/dev/hdc                /media/cdrom            auto    pamconsole,exec,noauto,managed 0 0
/dev/fd0                /media/floppy           auto    pamconsole,exec,noauto,managed 0 0

Then run

touch /aquota.user /aquota.group
chmod 600 /aquota.*
mount -o remount /
quotacheck -avugm
quotaon -avug

to enable quota.

 

8 Install A Chrooted DNS Server (BIND9)

To install a chrooted BIND9, we do this:

yum install bind-chroot

Then do this:

chmod 755 /var/named/
chmod 775 /var/named/chroot/
chmod 775 /var/named/chroot/var/
chmod 775 /var/named/chroot/var/named/
chmod 775 /var/named/chroot/var/run/
chmod 777 /var/named/chroot/var/run/named/
cd /var/named/chroot/var/named/
ln -s ../../ chroot
chkconfig –levels 235 named on
/etc/init.d/named start

BIND will run in a chroot jail under /var/named/chroot/var/named/. I will use ISPConfig to configure BIND (zones, etc.).

 

9 MySQL (4.1)

To install MySQL, we do this:

yum install mysql mysql-devel mysql-server

The MySQL init script on CentOS might cause problems when you try to restart MySQL. In some cases it tries to start MySQL before the old MySQL process has stopped which leads to a failure. The solution is to edit the restart section of /etc/init.d/mysqld and add a few seconds delay between the stop and the start of MySQL.

Edit /etc/init.d/mysqld:

vi /etc/init.d/mysqld

and change this section:

restart(){
    stop
    start
}

so that it looks like this:

restart(){
    stop
	sleep 3
    start
}

This adds a three second delay between the stop and start of MySQL.

Then we create the system startup links for MySQL (so that MySQL starts automatically whenever the system boots) and start the MySQL server:

chkconfig –levels 235 mysqld on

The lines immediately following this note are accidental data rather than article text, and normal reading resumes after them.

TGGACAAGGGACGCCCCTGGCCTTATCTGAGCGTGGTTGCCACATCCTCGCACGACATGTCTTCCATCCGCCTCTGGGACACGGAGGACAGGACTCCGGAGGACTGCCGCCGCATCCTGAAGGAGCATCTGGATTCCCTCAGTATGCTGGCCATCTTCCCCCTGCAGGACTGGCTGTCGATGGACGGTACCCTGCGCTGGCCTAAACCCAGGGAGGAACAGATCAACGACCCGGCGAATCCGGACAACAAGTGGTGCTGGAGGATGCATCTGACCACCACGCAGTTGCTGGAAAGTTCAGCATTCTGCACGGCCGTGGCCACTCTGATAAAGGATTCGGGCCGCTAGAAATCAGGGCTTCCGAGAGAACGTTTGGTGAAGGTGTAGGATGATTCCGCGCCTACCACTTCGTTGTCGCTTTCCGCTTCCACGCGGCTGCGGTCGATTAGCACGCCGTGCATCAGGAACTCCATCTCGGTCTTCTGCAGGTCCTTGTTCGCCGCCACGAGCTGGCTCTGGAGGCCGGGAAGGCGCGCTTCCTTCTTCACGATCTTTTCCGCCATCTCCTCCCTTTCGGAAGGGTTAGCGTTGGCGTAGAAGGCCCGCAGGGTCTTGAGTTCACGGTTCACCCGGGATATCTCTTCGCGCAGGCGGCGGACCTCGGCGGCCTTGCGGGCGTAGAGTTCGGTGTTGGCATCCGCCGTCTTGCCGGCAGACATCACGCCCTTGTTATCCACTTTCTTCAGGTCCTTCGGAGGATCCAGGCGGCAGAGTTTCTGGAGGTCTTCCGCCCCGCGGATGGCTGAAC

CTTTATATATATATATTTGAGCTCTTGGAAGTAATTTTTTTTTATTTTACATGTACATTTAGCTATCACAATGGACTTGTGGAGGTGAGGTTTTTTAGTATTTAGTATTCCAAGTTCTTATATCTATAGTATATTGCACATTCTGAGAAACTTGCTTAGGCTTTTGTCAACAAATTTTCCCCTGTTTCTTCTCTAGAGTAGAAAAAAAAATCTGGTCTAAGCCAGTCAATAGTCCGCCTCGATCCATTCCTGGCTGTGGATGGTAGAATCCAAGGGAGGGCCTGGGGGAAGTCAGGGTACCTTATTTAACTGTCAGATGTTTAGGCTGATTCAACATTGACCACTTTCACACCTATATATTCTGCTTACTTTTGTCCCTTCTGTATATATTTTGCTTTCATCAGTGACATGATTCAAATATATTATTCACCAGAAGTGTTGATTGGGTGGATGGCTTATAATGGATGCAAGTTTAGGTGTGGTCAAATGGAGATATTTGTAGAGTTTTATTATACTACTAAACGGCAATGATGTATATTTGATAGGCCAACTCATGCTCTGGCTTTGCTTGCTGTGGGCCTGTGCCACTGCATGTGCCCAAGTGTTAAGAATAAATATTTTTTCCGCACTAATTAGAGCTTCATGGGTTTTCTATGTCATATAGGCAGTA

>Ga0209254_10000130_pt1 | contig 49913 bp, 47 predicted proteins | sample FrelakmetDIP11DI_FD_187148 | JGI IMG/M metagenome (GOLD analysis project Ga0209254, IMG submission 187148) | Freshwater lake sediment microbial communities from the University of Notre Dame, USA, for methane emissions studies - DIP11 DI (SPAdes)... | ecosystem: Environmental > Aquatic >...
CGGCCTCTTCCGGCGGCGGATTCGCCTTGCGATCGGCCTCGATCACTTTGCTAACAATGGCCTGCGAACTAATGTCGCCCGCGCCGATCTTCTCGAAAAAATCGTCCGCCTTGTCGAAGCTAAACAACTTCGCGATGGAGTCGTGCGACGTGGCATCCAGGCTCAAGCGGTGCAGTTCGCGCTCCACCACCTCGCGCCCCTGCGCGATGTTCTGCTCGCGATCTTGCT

/etc/init.d/mysqld start

Now check that networking is enabled. Run

netstat -tap

It should show a line like this:

tcp        0      0 *:mysql                     *:*                         LISTEN      2995/mysqld

If it does not, edit /etc/my.cnf and comment out the option skip-networking:

vi /etc/my.cnf

#skip-networking

and restart your MySQL server:

/etc/init.d/mysqld restart

Run

mysqladmin -u root password yourrootsqlpassword
mysqladmin -h server1.example.com -u root password yourrootsqlpassword

to set a password for the user root (otherwise anybody can access your MySQL database!).

10 Postfix With SMTP-AUTH And TLS

Now we install Postfix and dovecot (dovecot will be our POP3/IMAP server):

yum install cyrus-sasl cyrus-sasl-devel cyrus-sasl-gssapi cyrus-sasl-md5 cyrus-sasl-plain postfix dovecot

Next we configure SMTP-AUTH and TLS:

postconf -e ‘smtpd_sasl_local_domain =’
postconf -e ‘smtpd_sasl_auth_enable = yes’
postconf -e ‘smtpd_sasl_security_options = noanonymous’
postconf -e ‘broken_sasl_auth_clients = yes’
postconf -e ‘smtpd_recipient_restrictions = permit_sasl_authenticated,permit_mynetworks,reject_unauth_destination’
postconf -e ‘inet_interfaces = all’
postconf -e ‘mynetworks = 127.0.0.0/8’

We must edit /usr/lib/sasl2/smtpd.conf so that Postfix allows PLAIN and LOGIN logins. On a 64Bit Centos 4.4 you must edit the file /usr/lib64/sasl2/smtpd.conf instead. It should look like this:

vi /usr/lib/sasl2/smtpd.conf

pwcheck_method: saslauthd